The most successful side in the history of the BBL again look capable of going all the way this year, however injuries loom as the greatest threat to the Scorchers securing yet another semi-final spot. The loss of Brad Hogg to the Renegades and injuries to frontline quicks Nathan Coulter-Nile and Jason Behrendorff severely weakens their traditionally impenetrable bowling attack, although there remains hope that Behrendorff will play some part in the tournament. Fellow pacemen Andrew Tye and Joel Paris are also on the way back from injuries and with English all-rounder David Willey missing the back-half of the competition due to national selection that puts a lot of pressure on new recruit Mitchell Johnson who has not played top level cricket since the IPL in April.
However there are no such concerns with their batting, starting with the most prolific run-scorer in the history of the BBL Michael Klinger. Klinger will be joined at the top of the order by classy Englishman Ian Bell, while captain Adam Voges should be available for the entire tournament following his omission from the test side. Add in the Marsh brothers and Perth have arguably the strongest top-order in BBL06 with the likes of Willey and Ashton Agar providing the acceleration in the death overs. Of course both Shaun and Mitchell Marsh will be in the frame for national selection, however in reserve the Scorchers do boast serviceable options such as Cameron Bancroft and Ashton Turner.
There’s plenty to like about this Scorchers side, not least of all their phenomenal record of four finals in five years, however I just cannot shake off the concerns about their wounded bowling unit to be taking them at such a short price.
The Thunder’s crosstown rivals the Sydney Sixers will be looking to rebound swiftly after a late season fade saw them finish BBL05 with the dreaded wooden spoon. The Sixers’ batting let them down badly last season and they have responded by acquiring English pair Jason Roy and Sam Billings, with long-time import Michael Lumb discarded. The supremely talented Nic Maddinson will be looking to make amends after enduring a dreadful tournament last season, while experienced pair Brad Haddin and Moises Henriques will also be hoping for more significant contributions.
Although star duo Mitchell Starc and Josh Hazlewood are unlikely to see any game time, the Magenta Men boast one of the stronger bowling attacks when full-strength with the indefatigable Doug Bollinger leading the way alongside Jackson Bird and new recruit Joe Mennie, while their spin options are both high-class and plentiful with Nathan Lyon, Steve O’Keefe and Johan Botha all on board. The major problem for the Sixers is availability as not only will they not see any of Starc and Hazlewood, but Maddinson, Lyon and Bird will all likely miss the first few games with test duty, then as soon as they return Roy and Billings will depart for England’s limited overs tour of India.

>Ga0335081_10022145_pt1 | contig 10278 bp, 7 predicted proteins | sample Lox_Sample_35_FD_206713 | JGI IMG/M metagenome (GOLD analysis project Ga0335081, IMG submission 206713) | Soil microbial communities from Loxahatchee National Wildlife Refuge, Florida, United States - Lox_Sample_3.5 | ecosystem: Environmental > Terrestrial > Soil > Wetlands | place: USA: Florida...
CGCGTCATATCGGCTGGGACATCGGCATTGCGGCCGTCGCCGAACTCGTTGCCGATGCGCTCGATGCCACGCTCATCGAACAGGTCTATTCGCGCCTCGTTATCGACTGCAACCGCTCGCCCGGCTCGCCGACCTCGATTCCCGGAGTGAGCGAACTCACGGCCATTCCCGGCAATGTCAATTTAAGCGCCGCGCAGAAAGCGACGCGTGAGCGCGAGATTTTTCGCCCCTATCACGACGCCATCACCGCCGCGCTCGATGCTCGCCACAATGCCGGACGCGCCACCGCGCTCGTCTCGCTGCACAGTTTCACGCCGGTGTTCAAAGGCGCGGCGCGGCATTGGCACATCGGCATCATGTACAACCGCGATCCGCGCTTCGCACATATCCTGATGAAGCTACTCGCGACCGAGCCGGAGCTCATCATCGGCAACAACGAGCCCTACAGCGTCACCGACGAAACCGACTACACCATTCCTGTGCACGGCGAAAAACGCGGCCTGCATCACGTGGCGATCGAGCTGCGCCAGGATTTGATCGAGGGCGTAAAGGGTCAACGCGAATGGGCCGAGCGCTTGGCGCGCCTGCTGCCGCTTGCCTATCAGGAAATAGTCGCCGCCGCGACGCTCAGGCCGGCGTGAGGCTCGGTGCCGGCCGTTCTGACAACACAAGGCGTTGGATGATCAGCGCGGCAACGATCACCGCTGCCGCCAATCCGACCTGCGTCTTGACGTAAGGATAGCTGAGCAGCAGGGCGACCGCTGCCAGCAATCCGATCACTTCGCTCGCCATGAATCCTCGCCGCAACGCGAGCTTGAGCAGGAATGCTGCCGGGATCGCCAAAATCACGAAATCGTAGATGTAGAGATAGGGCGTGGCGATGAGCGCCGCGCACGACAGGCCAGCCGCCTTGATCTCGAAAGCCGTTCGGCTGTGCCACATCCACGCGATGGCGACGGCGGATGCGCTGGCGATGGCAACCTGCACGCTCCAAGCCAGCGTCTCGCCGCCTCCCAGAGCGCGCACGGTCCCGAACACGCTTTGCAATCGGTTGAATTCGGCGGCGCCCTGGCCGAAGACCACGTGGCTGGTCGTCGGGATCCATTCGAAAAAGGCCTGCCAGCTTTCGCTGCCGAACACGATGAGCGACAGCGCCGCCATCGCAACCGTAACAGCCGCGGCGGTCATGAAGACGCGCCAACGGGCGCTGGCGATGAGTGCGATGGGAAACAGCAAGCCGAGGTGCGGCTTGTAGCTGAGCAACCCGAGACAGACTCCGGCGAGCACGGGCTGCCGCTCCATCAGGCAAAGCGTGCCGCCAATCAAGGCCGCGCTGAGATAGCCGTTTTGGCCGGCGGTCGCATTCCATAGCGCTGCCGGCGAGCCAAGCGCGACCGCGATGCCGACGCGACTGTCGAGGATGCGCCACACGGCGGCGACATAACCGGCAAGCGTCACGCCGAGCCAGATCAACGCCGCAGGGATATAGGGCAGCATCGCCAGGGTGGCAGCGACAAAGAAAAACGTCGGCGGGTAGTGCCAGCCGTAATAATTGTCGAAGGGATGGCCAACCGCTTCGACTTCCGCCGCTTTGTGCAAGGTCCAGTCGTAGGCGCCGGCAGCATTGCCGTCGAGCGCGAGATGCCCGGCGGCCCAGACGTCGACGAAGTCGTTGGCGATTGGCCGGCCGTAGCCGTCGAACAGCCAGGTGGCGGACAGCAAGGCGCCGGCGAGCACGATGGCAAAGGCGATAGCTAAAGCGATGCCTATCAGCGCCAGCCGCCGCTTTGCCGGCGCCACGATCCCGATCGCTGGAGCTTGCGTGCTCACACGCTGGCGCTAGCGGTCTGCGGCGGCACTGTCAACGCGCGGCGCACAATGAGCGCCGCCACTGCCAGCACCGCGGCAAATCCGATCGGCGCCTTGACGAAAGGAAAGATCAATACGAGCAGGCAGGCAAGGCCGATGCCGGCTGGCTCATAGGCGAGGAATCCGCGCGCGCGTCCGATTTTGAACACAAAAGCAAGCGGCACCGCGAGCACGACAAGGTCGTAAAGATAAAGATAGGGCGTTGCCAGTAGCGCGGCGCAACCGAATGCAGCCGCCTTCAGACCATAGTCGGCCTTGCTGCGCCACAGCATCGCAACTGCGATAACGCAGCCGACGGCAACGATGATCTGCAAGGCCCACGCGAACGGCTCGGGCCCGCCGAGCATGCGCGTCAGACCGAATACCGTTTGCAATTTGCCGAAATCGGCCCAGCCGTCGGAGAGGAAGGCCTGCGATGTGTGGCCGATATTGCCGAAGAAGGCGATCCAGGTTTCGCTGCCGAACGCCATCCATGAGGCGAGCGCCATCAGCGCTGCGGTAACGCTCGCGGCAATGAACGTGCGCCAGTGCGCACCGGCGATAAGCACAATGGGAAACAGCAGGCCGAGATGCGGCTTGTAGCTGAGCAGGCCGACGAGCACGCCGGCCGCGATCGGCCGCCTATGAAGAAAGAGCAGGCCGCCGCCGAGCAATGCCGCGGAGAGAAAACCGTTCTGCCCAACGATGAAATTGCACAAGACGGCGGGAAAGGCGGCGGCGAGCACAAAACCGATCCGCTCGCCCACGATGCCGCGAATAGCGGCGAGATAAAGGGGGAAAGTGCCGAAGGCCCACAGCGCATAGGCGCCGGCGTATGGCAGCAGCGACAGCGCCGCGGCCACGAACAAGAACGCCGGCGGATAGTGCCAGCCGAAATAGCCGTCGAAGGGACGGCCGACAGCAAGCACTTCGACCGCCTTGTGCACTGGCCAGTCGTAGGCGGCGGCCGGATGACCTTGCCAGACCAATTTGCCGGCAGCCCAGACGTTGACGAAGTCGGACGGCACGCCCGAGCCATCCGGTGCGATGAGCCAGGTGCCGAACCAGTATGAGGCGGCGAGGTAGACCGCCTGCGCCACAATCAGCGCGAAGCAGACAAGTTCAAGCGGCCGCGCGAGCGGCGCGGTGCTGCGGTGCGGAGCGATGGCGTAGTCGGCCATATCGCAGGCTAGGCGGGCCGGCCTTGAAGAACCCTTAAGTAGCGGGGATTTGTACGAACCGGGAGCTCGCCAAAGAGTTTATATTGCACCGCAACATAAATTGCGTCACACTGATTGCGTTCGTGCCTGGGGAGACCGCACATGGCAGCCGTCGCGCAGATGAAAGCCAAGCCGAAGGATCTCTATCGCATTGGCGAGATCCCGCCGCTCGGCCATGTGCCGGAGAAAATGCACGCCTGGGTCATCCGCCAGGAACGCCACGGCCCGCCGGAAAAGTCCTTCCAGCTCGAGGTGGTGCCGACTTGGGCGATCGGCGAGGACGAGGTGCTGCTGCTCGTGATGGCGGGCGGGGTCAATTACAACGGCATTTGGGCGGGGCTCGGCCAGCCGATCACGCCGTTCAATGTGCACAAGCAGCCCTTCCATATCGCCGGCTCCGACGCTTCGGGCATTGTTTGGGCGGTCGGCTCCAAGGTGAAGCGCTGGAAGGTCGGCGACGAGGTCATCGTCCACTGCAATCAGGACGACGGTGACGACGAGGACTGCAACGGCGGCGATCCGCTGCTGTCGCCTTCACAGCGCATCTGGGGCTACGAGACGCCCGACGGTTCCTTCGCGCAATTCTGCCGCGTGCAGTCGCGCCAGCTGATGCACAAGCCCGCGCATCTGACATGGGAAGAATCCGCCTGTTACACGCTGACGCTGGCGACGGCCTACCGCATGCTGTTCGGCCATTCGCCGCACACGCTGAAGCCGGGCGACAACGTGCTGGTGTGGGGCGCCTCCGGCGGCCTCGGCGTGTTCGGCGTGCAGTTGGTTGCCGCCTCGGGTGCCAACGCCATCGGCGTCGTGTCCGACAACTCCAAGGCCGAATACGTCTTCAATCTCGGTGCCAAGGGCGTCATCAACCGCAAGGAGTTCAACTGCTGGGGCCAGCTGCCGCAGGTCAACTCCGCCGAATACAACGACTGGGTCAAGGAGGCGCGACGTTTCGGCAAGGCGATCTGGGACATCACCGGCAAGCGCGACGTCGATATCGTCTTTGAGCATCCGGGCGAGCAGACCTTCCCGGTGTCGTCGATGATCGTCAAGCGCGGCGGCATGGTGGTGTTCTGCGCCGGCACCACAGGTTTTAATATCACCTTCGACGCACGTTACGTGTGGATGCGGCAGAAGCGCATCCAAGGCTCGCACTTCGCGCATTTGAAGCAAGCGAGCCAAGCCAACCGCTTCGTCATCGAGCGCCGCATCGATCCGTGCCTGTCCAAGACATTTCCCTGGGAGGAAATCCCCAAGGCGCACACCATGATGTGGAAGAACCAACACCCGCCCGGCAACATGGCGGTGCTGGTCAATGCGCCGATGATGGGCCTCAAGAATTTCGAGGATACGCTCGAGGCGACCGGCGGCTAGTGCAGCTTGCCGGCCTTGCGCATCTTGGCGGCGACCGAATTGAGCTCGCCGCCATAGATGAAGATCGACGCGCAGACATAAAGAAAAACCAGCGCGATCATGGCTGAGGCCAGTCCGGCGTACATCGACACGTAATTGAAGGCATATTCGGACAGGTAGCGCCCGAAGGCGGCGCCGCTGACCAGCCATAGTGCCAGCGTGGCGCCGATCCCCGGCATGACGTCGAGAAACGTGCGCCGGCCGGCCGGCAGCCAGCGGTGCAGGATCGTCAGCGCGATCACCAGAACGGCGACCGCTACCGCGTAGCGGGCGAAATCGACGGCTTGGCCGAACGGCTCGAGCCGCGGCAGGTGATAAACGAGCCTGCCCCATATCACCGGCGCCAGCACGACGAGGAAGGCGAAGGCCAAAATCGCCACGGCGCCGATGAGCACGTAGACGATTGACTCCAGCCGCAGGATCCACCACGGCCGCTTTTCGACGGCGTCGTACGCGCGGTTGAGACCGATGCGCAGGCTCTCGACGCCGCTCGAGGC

There are injury clouds over Henriques, O’Keefe and powerful all-rounder Sean Abbott and with very little in reserve the Sixers could be down to their bare bones at certain points throughout the tournament. Sydney’s chances are best described as volatile – their full-strength XI puts them amongst the competition heavyweights, however with such a big question mark over a sizeable portion of their squad they are best left alone so I will neither be backing or laying them until I have a handle on what sort of side they’ll be putting out on the field.
After four seasons of negligible success, including three wooden spoons, the Thunder rose from the ashes to claim their maiden title last season on the back of a truly extraordinary display from Usman Khawaja. Limited to just four games, Khawaja blasted 345 runs at the breathtaking average of 172.50 and incredible strike-rate of 163.50 including a crucial 70 in the decider. However the bad news for the Thunder is that Khawaja may play even less this season with his spot secure in the Australian test side and a place in the ODI setup well within reach.
Compounding Khawaja’s vacancy, the Thunder have lost experienced stalwarts Mike Hussey and Jacques Kallis, while new captain Shane Watson is set to miss the first two games with a calf injury. That leaves journeymen Aiden Blizzard and Ben Rohrer to hold up the batting, alongside English ODI captain Eoin Morgan who will travel to India with his national side after the first few fixtures. Superstar all-rounder Andre Russell may be called on earlier in the innings than he was last year, however he remains a damaging prospect wherever he bats.
Outside of Kallis, the Thunder have retained their title-winning bowling attack with Russell and the wily Clint McKay leading the way, complemented by spinners Fawad Ahmed and Chris Green. But for me there are huge concerns over the Thunder with Hussey and Kallis leaving significant holes that have not been sufficiently plugged, while key players Khawaja, Morgan and Watson all look set to miss varying chunks of the tournament. Moreover I believe that Russell and McKay over-achieved with the ball last season and this time around there will be more pressure on their entire bowling unit which is why I have earmarked the Thunder as the lay of the competition so I will be happily opposing the defending champs from the outset.